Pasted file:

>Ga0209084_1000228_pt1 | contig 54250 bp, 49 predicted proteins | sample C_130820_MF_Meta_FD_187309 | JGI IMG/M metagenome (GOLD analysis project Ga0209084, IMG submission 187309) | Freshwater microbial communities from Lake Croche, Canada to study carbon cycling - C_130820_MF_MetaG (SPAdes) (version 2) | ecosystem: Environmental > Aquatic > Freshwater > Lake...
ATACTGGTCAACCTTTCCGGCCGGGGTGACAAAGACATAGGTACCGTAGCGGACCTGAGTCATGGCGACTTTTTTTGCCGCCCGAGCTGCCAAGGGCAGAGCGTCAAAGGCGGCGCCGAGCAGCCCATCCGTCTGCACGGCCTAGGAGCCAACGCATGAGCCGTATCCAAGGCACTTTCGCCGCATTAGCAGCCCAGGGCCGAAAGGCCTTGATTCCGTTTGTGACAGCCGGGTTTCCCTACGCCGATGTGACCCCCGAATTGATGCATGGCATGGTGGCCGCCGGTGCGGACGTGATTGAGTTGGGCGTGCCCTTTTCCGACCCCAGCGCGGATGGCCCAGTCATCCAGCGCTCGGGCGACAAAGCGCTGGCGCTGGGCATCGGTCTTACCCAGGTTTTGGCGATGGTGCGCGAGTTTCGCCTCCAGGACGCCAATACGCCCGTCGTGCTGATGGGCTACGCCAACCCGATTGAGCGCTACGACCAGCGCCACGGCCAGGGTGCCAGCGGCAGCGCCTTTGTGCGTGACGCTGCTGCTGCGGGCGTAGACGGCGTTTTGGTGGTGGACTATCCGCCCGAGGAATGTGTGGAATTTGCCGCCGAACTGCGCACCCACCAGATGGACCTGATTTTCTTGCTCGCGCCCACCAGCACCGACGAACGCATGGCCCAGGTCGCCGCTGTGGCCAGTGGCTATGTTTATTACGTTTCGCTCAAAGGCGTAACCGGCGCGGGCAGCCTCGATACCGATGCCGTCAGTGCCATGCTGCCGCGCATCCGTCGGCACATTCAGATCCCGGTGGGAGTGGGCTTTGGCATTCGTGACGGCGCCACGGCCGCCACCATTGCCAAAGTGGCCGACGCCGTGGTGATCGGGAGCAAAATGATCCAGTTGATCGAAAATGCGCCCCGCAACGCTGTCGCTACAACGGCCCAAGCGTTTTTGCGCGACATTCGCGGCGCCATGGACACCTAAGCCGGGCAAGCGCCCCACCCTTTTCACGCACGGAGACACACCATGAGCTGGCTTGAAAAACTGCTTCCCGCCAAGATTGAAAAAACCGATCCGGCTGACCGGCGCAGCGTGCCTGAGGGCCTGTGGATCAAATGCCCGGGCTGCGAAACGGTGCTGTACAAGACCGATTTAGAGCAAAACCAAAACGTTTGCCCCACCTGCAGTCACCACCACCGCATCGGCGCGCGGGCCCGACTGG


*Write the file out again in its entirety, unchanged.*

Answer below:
>Ga0209084_1000228_pt1 | contig 54250 bp, 49 predicted proteins | sample C_130820_MF_Meta_FD_187309 | JGI IMG/M metagenome (GOLD analysis project Ga0209084, IMG submission 187309) | Freshwater microbial communities from Lake Croche, Canada to study carbon cycling - C_130820_MF_MetaG (SPAdes) (version 2) | ecosystem: Environmental > Aquatic > Freshwater > Lake...
ATACTGGTCAACCTTTCCGGCCGGGGTGACAAAGACATAGGTACCGTAGCGGACCTGAGTCATGGCGACTTTTTTTGCCGCCCGAGCTGCCAAGGGCAGAGCGTCAAAGGCGGCGCCGAGCAGCCCATCCGTCTGCACGGCCTAGGAGCCAACGCATGAGCCGTATCCAAGGCACTTTCGCCGCATTAGCAGCCCAGGGCCGAAAGGCCTTGATTCCGTTTGTGACAGCCGGGTTTCCCTACGCCGATGTGACCCCCGAATTGATGCATGGCATGGTGGCCGCCGGTGCGGACGTGATTGAGTTGGGCGTGCCCTTTTCCGACCCCAGCGCGGATGGCCCAGTCATCCAGCGCTCGGGCGACAAAGCGCTGGCGCTGGGCATCGGTCTTACCCAGGTTTTGGCGATGGTGCGCGAGTTTCGCCTCCAGGACGCCAATACGCCCGTCGTGCTGATGGGCTACGCCAACCCGATTGAGCGCTACGACCAGCGCCACGGCCAGGGTGCCAGCGGCAGCGCCTTTGTGCGTGACGCTGCTGCTGCGGGCGTAGACGGCGTTTTGGTGGTGGACTATCCGCCCGAGGAATGTGTGGAATTTGCCGCCGAACTGCGCACCCACCAGATGGACCTGATTTTCTTGCTCGCGCCCACCAGCACCGACGAACGCATGGCCCAGGTCGCCGCTGTGGCCAGTGGCTATGTTTATTACGTTTCGCTCAAAGGCGTAACCGGCGCGGGCAGCCTCGATACCGATGCCGTCAGTGCCATGCTGCCGCGCATCCGTCGGCACATTCAGATCCCGGTGGGAGTGGGCTTTGGCATTCGTGACGGCGCCACGGCCGCCACCATTGCCAAAGTGGCCGACGCCGTGGTGATCGGGAGCAAAATGATCCAGTTGATCGAAAATGCGCCCCGCAACGCTGTCGCTACAACGGCCCAAGCGTTTTTGCGCGACATTCGCGGCGCCATGGACACCTAAGCCGGGCAAGCGCCCCACCCTTTTCACGCACGGAGACACACCATGAGCTGGCTTGAAAAACTGCTTCCCGCCAAGATTGAAAAAACCGATCCGGCTGACCGGCGCAGCGTGCCTGAGGGCCTGTGGATCAAATGCCCGGGCTGCGAAACGGTGCTGTACAAGACCGATTTAGAGCAAAACCAAAACGTTTGCCCCACCTGCAGTCACCACCACCGCATCGGCGCGCGGGCCCGACTGG